For the last three years, I’ve been running the website Muni Diaries, where public transit riders in San Francisco submit stories that happened on the bus. Along the way, we have been approached by several large news organizations for content partnerships. This has become more and more common, as many news organizations don’t have the staff or resources to cover hyperlocal news quickly and adequately anymore.

We’re grateful that our successes have led to partnerships, but I also recall many meetings where both bloggers and media organizations have left frustrated because of misunderstandings and mismatched expectations. Based on my experiences, I’ve come up with some tips on how news organizations can create meaningful collaborations with local blogs.

1. Ask your local blogs what they need.

In any good business partnership, both sides need to be able to articulate their needs. Asking directly is a good first step. Local websites have different needs, and you should know whether you can offer the right incentive before you approach them.

Don’t assume bloggers need remedial training. Most partnership meetings that we attend for Muni Diaries begin with offers of “journalism training” and the opportunity to “work in the newsroom.” As former journalists now trying to build a small business on the content we create, it would be more valuable for us to learn about creative ways to generate revenue and manage the business aspects of publishing.

On the other hand, bloggers including Ken Aaron and Lynnette Fusilier at Neighborhood Notes in Portland, Ore., find journalism training and newsroom time very useful. Neighborhood Notes is a part of the Oregonian News Network, a network of local blogs that partner with the Oregonian. Aaron told me that the training he received from the Oregonian’s news librarian on professional databases “got us up to speed on journalistic practices and research skills.”

So ask, don’t assume, what the needs of your partner blogs are, and be prepared to offer an incentive that fits. You should also be able to articulate what your news organization needs so that the partner blogs have a clear understanding of their role.

2. Be prepared to show specific mockups and plans.

Where will your partner blogs’ stories appear on your site? How many clicks until a reader arrives at the partner blog? Will you display an excerpt or just a headline from the partner blog? Will you talk with partner bloggers about story placement so you can figure out how to drive traffic to them?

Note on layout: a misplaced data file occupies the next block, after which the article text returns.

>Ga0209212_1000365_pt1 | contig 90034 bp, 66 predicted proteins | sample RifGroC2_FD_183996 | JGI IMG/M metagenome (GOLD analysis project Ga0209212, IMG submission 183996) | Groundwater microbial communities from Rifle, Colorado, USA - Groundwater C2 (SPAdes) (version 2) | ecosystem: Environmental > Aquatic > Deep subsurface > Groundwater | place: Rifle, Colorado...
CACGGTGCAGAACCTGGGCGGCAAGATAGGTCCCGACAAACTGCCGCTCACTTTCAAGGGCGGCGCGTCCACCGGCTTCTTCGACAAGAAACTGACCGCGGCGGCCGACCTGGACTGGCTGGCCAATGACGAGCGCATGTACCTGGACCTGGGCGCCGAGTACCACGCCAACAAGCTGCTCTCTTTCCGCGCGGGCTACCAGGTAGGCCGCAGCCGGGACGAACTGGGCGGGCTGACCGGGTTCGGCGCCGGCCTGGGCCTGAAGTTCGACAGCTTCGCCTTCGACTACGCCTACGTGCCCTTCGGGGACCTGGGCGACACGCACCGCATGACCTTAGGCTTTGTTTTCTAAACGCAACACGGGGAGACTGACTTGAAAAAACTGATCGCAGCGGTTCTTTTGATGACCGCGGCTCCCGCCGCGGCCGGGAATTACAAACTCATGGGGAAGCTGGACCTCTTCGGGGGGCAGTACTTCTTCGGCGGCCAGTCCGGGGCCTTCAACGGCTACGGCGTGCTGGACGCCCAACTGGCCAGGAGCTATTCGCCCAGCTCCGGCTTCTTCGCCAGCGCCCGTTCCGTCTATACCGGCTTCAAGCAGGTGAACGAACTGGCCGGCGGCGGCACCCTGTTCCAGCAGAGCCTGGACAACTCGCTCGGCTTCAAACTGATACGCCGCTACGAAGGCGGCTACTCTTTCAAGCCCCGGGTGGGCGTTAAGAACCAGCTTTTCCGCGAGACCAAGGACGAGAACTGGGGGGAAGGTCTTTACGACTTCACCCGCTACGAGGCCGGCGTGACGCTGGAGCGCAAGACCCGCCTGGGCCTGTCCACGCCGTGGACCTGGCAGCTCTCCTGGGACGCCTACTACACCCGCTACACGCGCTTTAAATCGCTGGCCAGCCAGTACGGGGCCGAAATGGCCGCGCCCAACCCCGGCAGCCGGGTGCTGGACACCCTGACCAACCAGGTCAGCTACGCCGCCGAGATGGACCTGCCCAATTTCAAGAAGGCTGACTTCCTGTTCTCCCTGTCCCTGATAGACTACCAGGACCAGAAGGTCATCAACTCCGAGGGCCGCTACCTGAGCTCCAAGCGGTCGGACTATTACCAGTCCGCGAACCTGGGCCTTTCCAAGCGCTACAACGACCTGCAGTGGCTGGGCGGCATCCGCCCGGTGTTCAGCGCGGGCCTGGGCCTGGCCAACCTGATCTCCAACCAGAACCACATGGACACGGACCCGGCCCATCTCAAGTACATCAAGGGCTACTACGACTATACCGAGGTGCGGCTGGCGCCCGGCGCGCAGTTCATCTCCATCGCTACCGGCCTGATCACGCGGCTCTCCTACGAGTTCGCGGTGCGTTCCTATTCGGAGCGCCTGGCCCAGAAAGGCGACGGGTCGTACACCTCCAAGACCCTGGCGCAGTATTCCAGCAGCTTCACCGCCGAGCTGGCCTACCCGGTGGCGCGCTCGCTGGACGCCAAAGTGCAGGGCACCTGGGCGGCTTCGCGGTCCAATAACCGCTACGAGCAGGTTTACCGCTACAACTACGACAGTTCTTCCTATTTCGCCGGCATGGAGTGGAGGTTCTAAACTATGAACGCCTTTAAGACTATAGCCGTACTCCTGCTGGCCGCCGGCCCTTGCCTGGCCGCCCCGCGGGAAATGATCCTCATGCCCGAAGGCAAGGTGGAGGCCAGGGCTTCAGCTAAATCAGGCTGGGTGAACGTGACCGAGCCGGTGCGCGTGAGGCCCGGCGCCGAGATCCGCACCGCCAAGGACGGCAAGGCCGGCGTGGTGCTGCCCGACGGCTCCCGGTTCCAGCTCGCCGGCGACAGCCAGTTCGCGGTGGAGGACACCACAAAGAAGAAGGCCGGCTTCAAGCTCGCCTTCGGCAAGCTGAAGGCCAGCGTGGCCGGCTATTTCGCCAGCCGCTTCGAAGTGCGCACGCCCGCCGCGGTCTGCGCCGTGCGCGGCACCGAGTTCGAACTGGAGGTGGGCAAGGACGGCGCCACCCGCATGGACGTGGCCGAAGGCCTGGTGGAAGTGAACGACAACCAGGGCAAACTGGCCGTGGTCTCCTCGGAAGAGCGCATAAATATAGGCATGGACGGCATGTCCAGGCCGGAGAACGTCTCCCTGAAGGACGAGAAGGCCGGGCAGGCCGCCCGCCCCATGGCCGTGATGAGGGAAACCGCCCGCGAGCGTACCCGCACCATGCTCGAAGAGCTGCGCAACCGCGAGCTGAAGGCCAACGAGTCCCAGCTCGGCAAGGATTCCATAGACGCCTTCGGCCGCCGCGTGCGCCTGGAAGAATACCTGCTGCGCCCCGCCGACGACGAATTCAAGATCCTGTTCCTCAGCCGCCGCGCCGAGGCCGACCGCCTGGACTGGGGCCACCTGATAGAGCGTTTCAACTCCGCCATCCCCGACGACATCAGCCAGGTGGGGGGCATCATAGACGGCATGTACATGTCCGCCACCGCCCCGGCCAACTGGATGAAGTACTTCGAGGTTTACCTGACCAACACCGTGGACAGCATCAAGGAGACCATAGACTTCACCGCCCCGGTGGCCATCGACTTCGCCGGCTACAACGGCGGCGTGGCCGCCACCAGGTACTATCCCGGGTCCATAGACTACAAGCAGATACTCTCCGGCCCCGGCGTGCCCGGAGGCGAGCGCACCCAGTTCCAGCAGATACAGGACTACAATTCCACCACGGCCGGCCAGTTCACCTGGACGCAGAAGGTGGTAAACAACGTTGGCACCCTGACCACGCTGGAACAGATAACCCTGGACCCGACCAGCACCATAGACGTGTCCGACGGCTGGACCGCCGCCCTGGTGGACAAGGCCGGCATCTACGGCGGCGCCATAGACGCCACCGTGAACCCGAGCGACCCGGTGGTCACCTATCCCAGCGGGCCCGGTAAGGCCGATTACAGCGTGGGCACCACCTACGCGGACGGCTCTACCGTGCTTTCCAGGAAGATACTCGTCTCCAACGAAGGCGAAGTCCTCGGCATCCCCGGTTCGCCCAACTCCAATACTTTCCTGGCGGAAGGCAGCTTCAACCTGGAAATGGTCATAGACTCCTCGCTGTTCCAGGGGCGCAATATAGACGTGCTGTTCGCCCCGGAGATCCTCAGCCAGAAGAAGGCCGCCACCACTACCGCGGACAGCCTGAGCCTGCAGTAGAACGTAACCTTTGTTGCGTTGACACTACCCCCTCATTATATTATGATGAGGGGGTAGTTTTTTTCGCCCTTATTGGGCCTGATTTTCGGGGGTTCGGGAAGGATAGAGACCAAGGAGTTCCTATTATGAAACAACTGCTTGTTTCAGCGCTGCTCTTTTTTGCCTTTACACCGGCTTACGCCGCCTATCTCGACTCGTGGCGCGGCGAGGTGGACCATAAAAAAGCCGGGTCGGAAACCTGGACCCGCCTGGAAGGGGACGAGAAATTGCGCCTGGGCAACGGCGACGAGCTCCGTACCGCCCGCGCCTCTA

These are the first questions that your partner blogs will ask, and you should be prepared to show mockups of how collaboration will look on your website. Or better yet, involve your partner blogs in discussions about how to integrate their content.

3. Understand the business of the Web.

Do you know the numbers of page views and unique visitors of your publication? Do you know the click-through rates of stories on your home page? Do you know what drives the most traffic to your partner sites? For TV and radio stations hoping to partner with local blogs, do you know if an on-air mention will lead to clicks on your partner’s blogs?

Offering a mention or a link to your partner blog is not enough. Understand your own website and be ready to share specific stats such as how much traffic you have driven to similar sites in the past.

Bloggers run their websites out of love for the community, but many bloggers are also entrepreneurs. “It really helps to know your partner blog well and know their business operation,” Cornelius Swart, J-Lab coordinator of The Oregonian News Network, said by phone. Approach your blogging partner as you would any other business and be ready to offer metrics that can help them understand the value proposition of being a partner and the potential for success.

4. Get support from your advertising and marketing departments.

Any time I walk into a collaboration meeting, I always want to know: How will you help promote this partnership and my content? But I have not seen any marketing plans for partnerships, and representatives from the advertising and marketing departments have never participated in the partnership meetings I’ve attended. A meaningful partnership with a local blog goes beyond content exchange; it incorporates cross promotion.

It’s obvious how news organizations benefit from partnering with local blogs: they get to offer their audience more coverage on more topics. But publications need to experiment with the business aspects of such collaborations to make them sustainable, says Bob Payne, who runs the Seattle Times’ News Partner Network.

In a phone interview, Payne said publications should ask themselves: “Can you walk over to the offices of your business, advertising, and marketing folks to get them to agree to support this effort in the same level we are going to support it on the news side?” You need both editorial and business-side buy-in to make the model mutually beneficial.

As local news coverage becomes more fragmented, there is a greater need for collaboration. By understanding the needs of local blogs and approaching these collaborations as an editorial and business partnership, we can ultimately make an impact on the business of journalism. Read more